Waldsassen has a pretty old town with beautiful Baroque buildings. A stroll through the charming streets is definitely worth it. Further highlights of the city are the monastery basilica, the monastery library, the nature discovery garden of the Waldsassen Abbey and the Stiftlandmuseum.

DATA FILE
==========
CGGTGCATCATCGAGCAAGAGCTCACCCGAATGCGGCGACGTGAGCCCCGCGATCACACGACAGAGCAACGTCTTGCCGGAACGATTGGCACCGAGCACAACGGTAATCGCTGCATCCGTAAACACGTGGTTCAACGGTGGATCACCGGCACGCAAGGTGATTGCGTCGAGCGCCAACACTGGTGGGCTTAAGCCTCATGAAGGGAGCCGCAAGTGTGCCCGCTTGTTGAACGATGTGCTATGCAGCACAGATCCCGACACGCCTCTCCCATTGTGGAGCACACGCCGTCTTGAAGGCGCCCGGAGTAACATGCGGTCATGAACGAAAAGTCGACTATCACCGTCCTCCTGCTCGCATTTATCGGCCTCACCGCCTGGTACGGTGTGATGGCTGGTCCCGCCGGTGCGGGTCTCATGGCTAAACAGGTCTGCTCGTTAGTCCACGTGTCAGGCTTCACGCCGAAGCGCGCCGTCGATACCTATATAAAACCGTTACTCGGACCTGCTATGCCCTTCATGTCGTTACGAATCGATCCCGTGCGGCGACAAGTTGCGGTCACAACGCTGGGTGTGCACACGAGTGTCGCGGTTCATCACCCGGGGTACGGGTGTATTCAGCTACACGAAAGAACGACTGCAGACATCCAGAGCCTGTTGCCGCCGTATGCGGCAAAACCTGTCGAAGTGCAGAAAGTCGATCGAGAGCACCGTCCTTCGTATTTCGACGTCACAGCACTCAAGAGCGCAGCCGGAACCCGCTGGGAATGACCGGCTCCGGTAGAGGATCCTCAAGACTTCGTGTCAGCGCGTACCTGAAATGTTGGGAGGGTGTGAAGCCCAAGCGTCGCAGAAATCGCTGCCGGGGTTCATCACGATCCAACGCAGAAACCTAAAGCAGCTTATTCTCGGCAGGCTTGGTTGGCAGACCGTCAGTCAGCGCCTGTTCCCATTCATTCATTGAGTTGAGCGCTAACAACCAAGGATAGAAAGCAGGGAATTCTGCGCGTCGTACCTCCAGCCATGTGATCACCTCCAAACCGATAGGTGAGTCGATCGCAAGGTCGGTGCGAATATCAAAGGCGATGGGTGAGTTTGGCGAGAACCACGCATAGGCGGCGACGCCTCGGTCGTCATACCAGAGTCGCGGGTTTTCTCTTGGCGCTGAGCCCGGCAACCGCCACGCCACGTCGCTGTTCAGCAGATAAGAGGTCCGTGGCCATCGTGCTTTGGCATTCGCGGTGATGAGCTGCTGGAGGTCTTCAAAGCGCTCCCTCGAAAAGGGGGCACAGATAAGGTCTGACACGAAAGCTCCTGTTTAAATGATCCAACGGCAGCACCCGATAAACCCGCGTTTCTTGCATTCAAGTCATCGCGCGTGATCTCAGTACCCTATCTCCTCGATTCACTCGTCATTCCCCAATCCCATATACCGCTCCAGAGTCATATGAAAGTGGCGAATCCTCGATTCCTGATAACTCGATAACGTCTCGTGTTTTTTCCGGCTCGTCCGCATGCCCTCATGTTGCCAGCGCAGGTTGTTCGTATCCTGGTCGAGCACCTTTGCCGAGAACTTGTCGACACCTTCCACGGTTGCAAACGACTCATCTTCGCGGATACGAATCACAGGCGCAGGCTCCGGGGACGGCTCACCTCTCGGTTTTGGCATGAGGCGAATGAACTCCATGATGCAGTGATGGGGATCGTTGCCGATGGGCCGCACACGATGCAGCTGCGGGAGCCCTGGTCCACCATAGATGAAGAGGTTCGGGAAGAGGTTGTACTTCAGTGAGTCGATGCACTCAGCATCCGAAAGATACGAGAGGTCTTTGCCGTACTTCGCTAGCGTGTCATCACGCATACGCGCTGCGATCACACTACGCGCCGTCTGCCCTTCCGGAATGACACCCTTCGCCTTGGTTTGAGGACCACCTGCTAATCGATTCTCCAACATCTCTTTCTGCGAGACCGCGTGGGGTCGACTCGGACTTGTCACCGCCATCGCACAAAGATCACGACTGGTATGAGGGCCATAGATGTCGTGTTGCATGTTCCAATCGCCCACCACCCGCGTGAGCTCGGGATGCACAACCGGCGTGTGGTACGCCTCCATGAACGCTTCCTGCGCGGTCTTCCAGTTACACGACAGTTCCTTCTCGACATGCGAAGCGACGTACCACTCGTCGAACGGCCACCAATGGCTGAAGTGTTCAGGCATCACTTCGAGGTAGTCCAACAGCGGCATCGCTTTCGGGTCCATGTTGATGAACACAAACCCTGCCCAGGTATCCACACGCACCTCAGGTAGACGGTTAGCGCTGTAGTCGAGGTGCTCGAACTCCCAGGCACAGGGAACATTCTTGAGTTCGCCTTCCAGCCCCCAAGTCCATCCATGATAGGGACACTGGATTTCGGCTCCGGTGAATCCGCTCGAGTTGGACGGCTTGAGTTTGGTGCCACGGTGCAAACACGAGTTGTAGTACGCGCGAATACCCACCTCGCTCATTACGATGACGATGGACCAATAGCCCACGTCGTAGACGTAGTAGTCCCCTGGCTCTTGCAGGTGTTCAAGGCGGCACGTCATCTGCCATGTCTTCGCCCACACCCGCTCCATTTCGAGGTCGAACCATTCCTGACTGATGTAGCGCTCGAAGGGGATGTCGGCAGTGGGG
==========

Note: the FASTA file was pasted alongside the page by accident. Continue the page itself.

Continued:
The beginnings of Waldsassen go back to before the year 1133. On October 1, Margrave Diepold III. from Vohburg-Cham monks from Volkenroda in Thuringia to found the monastery Waldsassen, presumably starting from an already existing hermit community around an otherwise unoccupied Gerwig von Volmarstein. Waldsassen developed in the following centuries into one of the most important Cistercian monasteries in Bavaria. From 1214 imperial abbey, the monastery came in the late Middle Ages under Palatine rule, after it had chosen in 1465 Count Palatine Otto II of Palatinate-Mosbach-Neumarkt for Vogt. 1571, the monastery was abolished by the Palatine Elector in the course of the Reformation. For a long time, the monastery buildings were the only settlement. It was not until the 17th century that the first rows of houses were built outside the monastery, erected in the form of a "grid city" by immigrant Calvinist drapery families. As a result of the re-catholicization from 1621 came in 1661 again Cistercians from the monastery Fürstenfeld to Waldsassen. 1690, the monastery was raised again to the abbey, 1803, however, secularized in the wake of the Reichsdeputationshauptschlusses again. In 1865 the railway line Wiesau-Eger was opened. For Waldsassen this meant an industrial boom. In 1896 Prince Regent Luitpold awarded the Waldsassen market town rights. The population had grown to almost 4000 now. Thirty years earlier, the first porcelain factory was founded, which in the following years followed a clinker factory, a brick factory and the first glassworks.
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